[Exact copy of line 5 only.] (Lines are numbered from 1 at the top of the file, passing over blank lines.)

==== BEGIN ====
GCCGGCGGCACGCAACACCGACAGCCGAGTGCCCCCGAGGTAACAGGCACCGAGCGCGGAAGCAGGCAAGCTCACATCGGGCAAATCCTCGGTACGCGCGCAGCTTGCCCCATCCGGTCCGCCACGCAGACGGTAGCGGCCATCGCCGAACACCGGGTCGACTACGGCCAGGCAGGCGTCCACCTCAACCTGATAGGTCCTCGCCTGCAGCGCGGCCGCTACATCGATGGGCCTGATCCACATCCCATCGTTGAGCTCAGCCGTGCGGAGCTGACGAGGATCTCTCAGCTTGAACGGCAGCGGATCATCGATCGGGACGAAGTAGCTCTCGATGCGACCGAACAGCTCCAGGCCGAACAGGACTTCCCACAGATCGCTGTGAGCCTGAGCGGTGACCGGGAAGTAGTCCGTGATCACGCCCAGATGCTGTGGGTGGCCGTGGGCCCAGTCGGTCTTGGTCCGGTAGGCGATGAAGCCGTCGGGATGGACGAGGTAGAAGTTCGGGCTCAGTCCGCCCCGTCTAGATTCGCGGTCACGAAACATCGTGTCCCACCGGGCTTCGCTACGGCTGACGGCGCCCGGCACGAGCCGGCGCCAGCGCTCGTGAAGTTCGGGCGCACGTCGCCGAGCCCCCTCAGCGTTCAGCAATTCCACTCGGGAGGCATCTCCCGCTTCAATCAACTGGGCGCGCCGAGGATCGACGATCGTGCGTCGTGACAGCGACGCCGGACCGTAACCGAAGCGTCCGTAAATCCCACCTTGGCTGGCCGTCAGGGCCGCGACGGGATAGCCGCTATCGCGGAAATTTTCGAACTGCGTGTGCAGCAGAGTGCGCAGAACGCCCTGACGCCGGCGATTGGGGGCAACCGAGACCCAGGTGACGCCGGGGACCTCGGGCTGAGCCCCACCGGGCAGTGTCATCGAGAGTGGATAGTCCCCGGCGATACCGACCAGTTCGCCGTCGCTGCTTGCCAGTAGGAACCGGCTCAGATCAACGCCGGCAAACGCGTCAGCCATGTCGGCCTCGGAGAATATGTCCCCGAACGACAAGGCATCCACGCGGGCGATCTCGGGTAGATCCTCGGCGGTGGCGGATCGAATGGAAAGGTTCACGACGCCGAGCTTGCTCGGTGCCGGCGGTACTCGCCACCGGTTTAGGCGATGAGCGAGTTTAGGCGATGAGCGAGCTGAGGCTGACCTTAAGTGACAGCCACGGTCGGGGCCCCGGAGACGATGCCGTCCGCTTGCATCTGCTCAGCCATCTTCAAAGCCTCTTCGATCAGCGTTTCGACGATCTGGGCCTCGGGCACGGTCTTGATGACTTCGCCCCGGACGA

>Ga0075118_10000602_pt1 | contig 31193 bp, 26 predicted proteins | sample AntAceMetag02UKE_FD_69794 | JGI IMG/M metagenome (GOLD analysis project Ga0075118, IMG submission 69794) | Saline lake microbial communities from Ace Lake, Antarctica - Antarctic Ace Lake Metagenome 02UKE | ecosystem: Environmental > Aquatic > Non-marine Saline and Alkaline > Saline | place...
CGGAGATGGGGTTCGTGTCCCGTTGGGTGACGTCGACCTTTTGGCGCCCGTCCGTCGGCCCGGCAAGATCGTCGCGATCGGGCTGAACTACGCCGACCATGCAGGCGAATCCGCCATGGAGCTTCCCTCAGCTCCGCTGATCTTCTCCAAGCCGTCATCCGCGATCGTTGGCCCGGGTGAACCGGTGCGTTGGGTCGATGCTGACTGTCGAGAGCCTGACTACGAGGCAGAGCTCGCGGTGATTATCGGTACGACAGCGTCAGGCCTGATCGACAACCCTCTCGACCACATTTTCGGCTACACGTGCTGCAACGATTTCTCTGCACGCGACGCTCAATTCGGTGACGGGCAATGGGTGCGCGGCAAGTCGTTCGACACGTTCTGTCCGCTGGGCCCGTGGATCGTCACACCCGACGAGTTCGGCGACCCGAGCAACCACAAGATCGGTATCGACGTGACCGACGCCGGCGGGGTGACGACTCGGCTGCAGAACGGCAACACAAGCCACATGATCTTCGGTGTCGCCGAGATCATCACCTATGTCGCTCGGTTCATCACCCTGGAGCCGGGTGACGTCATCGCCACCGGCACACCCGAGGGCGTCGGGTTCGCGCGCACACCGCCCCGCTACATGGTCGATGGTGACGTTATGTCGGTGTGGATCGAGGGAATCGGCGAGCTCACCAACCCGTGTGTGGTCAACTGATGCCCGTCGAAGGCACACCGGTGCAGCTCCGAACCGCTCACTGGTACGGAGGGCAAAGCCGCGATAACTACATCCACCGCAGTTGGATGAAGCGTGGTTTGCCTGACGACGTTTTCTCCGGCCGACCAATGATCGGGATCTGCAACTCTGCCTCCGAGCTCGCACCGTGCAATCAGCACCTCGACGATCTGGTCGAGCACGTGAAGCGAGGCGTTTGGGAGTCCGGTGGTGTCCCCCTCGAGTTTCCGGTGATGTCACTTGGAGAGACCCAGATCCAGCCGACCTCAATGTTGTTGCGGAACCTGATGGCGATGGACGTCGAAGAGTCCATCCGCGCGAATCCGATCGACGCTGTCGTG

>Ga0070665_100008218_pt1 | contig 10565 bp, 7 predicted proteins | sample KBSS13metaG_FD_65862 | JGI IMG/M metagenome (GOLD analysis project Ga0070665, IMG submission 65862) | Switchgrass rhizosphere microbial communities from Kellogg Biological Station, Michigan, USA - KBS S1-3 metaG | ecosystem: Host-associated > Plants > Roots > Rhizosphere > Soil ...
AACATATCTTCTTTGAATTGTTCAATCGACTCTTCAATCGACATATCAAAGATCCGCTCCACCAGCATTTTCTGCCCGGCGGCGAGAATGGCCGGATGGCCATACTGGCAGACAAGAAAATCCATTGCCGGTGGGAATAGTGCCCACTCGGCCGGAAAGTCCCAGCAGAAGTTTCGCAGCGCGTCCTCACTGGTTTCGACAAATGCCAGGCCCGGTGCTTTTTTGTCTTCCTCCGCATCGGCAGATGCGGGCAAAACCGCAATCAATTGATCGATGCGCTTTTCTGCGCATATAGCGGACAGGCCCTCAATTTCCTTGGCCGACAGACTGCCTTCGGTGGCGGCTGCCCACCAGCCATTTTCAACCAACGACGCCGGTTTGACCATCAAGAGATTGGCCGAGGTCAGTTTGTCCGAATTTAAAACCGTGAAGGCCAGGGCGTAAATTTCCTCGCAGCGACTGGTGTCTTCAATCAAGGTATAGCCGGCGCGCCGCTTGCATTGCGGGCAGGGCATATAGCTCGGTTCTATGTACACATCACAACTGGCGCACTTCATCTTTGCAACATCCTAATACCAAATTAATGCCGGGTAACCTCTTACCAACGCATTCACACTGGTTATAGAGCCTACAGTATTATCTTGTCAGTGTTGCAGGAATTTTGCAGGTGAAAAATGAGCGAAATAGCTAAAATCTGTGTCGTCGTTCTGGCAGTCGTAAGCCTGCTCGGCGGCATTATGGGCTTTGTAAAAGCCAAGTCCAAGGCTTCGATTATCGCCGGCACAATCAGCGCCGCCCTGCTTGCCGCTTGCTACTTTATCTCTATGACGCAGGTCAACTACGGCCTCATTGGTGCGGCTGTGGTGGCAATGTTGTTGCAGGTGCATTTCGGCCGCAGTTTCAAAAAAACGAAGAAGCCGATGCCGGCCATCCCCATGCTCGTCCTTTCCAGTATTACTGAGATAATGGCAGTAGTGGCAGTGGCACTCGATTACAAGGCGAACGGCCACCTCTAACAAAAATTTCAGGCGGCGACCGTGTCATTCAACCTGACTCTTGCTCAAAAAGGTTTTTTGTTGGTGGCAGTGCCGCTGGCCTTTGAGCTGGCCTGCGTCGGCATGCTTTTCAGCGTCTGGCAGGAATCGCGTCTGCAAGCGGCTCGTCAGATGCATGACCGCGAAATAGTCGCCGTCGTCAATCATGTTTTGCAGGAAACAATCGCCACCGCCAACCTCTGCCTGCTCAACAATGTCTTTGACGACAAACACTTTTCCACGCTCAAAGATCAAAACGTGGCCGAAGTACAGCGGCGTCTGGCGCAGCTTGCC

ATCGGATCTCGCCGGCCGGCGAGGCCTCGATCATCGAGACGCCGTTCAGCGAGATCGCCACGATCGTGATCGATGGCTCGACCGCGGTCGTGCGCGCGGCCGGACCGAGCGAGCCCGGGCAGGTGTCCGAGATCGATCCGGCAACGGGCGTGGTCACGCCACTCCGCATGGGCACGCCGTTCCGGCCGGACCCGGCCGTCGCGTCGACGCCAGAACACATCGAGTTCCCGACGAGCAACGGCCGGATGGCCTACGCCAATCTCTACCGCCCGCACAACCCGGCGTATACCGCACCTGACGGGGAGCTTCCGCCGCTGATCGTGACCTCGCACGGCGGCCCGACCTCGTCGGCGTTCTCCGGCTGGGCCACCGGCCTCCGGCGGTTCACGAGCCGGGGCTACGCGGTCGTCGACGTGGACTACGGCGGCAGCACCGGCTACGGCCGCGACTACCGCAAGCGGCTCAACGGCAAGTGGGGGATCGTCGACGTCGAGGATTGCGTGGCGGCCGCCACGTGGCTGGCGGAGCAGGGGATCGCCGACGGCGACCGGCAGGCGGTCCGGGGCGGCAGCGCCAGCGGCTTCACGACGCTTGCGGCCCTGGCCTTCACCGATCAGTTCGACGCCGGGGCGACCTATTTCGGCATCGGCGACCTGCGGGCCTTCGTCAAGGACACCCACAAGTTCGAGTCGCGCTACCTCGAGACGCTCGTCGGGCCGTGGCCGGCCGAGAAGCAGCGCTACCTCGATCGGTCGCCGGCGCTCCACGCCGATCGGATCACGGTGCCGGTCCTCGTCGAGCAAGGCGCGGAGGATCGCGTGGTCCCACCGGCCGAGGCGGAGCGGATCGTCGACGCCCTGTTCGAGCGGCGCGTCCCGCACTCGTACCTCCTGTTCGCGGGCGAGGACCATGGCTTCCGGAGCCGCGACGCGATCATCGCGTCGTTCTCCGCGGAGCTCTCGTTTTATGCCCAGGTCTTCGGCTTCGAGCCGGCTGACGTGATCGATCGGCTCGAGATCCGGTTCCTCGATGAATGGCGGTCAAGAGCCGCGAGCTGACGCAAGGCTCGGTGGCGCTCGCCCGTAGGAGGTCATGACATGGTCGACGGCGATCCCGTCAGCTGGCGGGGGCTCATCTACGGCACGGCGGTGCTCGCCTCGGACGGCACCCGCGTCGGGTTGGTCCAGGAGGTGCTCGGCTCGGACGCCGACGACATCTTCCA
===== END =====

AACATATCTTCTTTGAATTGTTCAATCGACTCTTCAATCGACATATCAAAGATCCGCTCCACCAGCATTTTCTGCCCGGCGGCGAGAATGGCCGGATGGCCATACTGGCAGACAAGAAAATCCATTGCCGGTGGGAATAGTGCCCACTCGGCCGGAAAGTCCCAGCAGAAGTTTCGCAGCGCGTCCTCACTGGTTTCGACAAATGCCAGGCCCGGTGCTTTTTTGTCTTCCTCCGCATCGGCAGATGCGGGCAAAACCGCAATCAATTGATCGATGCGCTTTTCTGCGCATATAGCGGACAGGCCCTCAATTTCCTTGGCCGACAGACTGCCTTCGGTGGCGGCTGCCCACCAGCCATTTTCAACCAACGACGCCGGTTTGACCATCAAGAGATTGGCCGAGGTCAGTTTGTCCGAATTTAAAACCGTGAAGGCCAGGGCGTAAATTTCCTCGCAGCGACTGGTGTCTTCAATCAAGGTATAGCCGGCGCGCCGCTTGCATTGCGGGCAGGGCATATAGCTCGGTTCTATGTACACATCACAACTGGCGCACTTCATCTTTGCAACATCCTAATACCAAATTAATGCCGGGTAACCTCTTACCAACGCATTCACACTGGTTATAGAGCCTACAGTATTATCTTGTCAGTGTTGCAGGAATTTTGCAGGTGAAAAATGAGCGAAATAGCTAAAATCTGTGTCGTCGTTCTGGCAGTCGTAAGCCTGCTCGGCGGCATTATGGGCTTTGTAAAAGCCAAGTCCAAGGCTTCGATTATCGCCGGCACAATCAGCGCCGCCCTGCTTGCCGCTTGCTACTTTATCTCTATGACGCAGGTCAACTACGGCCTCATTGGTGCGGCTGTGGTGGCAATGTTGTTGCAGGTGCATTTCGGCCGCAGTTTCAAAAAAACGAAGAAGCCGATGCCGGCCATCCCCATGCTCGTCCTTTCCAGTATTACTGAGATAATGGCAGTAGTGGCAGTGGCACTCGATTACAAGGCGAACGGCCACCTCTAACAAAAATTTCAGGCGGCGACCGTGTCATTCAACCTGACTCTTGCTCAAAAAGGTTTTTTGTTGGTGGCAGTGCCGCTGGCCTTTGAGCTGGCCTGCGTCGGCATGCTTTTCAGCGTCTGGCAGGAATCGCGTCTGCAAGCGGCTCGTCAGATGCATGACCGCGAAATAGTCGCCGTCGTCAATCATGTTTTGCAGGAAACAATCGCCACCGCCAACCTCTGCCTGCTCAACAATGTCTTTGACGACAAACACTTTTCCACGCTCAAAGATCAAAACGTGGCCGAAGTACAGCGGCGTCTGGCGCAGCTTGCC